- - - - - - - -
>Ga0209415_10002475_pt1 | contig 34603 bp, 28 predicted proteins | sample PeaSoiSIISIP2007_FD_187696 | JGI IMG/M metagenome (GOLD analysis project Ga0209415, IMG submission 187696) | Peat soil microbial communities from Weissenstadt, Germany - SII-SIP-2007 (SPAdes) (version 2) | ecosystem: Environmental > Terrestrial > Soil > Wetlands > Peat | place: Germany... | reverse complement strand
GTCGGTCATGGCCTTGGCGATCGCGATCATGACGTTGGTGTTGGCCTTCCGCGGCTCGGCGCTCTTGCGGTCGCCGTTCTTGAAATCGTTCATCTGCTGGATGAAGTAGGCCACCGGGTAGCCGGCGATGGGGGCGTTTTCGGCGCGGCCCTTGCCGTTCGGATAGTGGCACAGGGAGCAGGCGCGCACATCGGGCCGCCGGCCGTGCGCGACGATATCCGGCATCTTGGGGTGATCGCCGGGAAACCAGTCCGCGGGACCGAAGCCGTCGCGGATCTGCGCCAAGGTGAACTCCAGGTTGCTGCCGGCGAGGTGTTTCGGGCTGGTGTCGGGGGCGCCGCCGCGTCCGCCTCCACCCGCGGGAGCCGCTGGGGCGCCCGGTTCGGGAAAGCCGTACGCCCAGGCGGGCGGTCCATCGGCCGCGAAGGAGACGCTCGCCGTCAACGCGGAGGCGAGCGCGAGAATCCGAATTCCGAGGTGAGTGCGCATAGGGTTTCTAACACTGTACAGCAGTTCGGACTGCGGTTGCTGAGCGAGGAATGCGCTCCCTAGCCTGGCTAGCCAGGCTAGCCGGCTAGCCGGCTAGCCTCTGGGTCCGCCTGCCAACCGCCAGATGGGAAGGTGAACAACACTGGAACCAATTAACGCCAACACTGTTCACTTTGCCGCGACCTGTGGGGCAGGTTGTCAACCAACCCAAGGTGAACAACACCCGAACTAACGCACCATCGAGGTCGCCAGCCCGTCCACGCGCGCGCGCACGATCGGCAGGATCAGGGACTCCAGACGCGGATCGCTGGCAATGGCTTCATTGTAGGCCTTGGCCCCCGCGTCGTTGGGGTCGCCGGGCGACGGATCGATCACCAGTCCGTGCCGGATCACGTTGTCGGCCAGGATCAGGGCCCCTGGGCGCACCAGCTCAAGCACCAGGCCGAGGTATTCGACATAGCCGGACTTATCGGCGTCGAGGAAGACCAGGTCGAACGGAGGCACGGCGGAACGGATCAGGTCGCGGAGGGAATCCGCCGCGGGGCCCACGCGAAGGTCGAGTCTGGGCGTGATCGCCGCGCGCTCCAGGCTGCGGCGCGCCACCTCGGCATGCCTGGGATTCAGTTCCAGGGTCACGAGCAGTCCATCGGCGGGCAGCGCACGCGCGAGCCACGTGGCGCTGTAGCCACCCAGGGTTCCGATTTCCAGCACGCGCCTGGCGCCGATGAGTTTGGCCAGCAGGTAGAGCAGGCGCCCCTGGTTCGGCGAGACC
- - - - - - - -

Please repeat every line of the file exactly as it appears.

>Ga0209415_10002475_pt1 | contig 34603 bp, 28 predicted proteins | sample PeaSoiSIISIP2007_FD_187696 | JGI IMG/M metagenome (GOLD analysis project Ga0209415, IMG submission 187696) | Peat soil microbial communities from Weissenstadt, Germany - SII-SIP-2007 (SPAdes) (version 2) | ecosystem: Environmental > Terrestrial > Soil > Wetlands > Peat | place: Germany... | reverse complement strand
GTCGGTCATGGCCTTGGCGATCGCGATCATGACGTTGGTGTTGGCCTTCCGCGGCTCGGCGCTCTTGCGGTCGCCGTTCTTGAAATCGTTCATCTGCTGGATGAAGTAGGCCACCGGGTAGCCGGCGATGGGGGCGTTTTCGGCGCGGCCCTTGCCGTTCGGATAGTGGCACAGGGAGCAGGCGCGCACATCGGGCCGCCGGCCGTGCGCGACGATATCCGGCATCTTGGGGTGATCGCCGGGAAACCAGTCCGCGGGACCGAAGCCGTCGCGGATCTGCGCCAAGGTGAACTCCAGGTTGCTGCCGGCGAGGTGTTTCGGGCTGGTGTCGGGGGCGCCGCCGCGTCCGCCTCCACCCGCGGGAGCCGCTGGGGCGCCCGGTTCGGGAAAGCCGTACGCCCAGGCGGGCGGTCCATCGGCCGCGAAGGAGACGCTCGCCGTCAACGCGGAGGCGAGCGCGAGAATCCGAATTCCGAGGTGAGTGCGCATAGGGTTTCTAACACTGTACAGCAGTTCGGACTGCGGTTGCTGAGCGAGGAATGCGCTCCCTAGCCTGGCTAGCCAGGCTAGCCGGCTAGCCGGCTAGCCTCTGGGTCCGCCTGCCAACCGCCAGATGGGAAGGTGAACAACACTGGAACCAATTAACGCCAACACTGTTCACTTTGCCGCGACCTGTGGGGCAGGTTGTCAACCAACCCAAGGTGAACAACACCCGAACTAACGCACCATCGAGGTCGCCAGCCCGTCCACGCGCGCGCGCACGATCGGCAGGATCAGGGACTCCAGACGCGGATCGCTGGCAATGGCTTCATTGTAGGCCTTGGCCCCCGCGTCGTTGGGGTCGCCGGGCGACGGATCGATCACCAGTCCGTGCCGGATCACGTTGTCGGCCAGGATCAGGGCCCCTGGGCGCACCAGCTCAAGCACCAGGCCGAGGTATTCGACATAGCCGGACTTATCGGCGTCGAGGAAGACCAGGTCGAACGGAGGCACGGCGGAACGGATCAGGTCGCGGAGGGAATCCGCCGCGGGGCCCACGCGAAGGTCGAGTCTGGGCGTGATCGCCGCGCGCTCCAGGCTGCGGCGCGCCACCTCGGCATGCCTGGGATTCAGTTCCAGGGTCACGAGCAGTCCATCGGCGGGCAGCGCACGCGCGAGCCACGTGGCGCTGTAGCCACCCAGGGTTCCGATTTCCAGCACGCGCCTGGCGCCGATGAGTTTGGCCAGCAGGTAGAGCAGGCGCCCCTGGTTCGGCGAGACC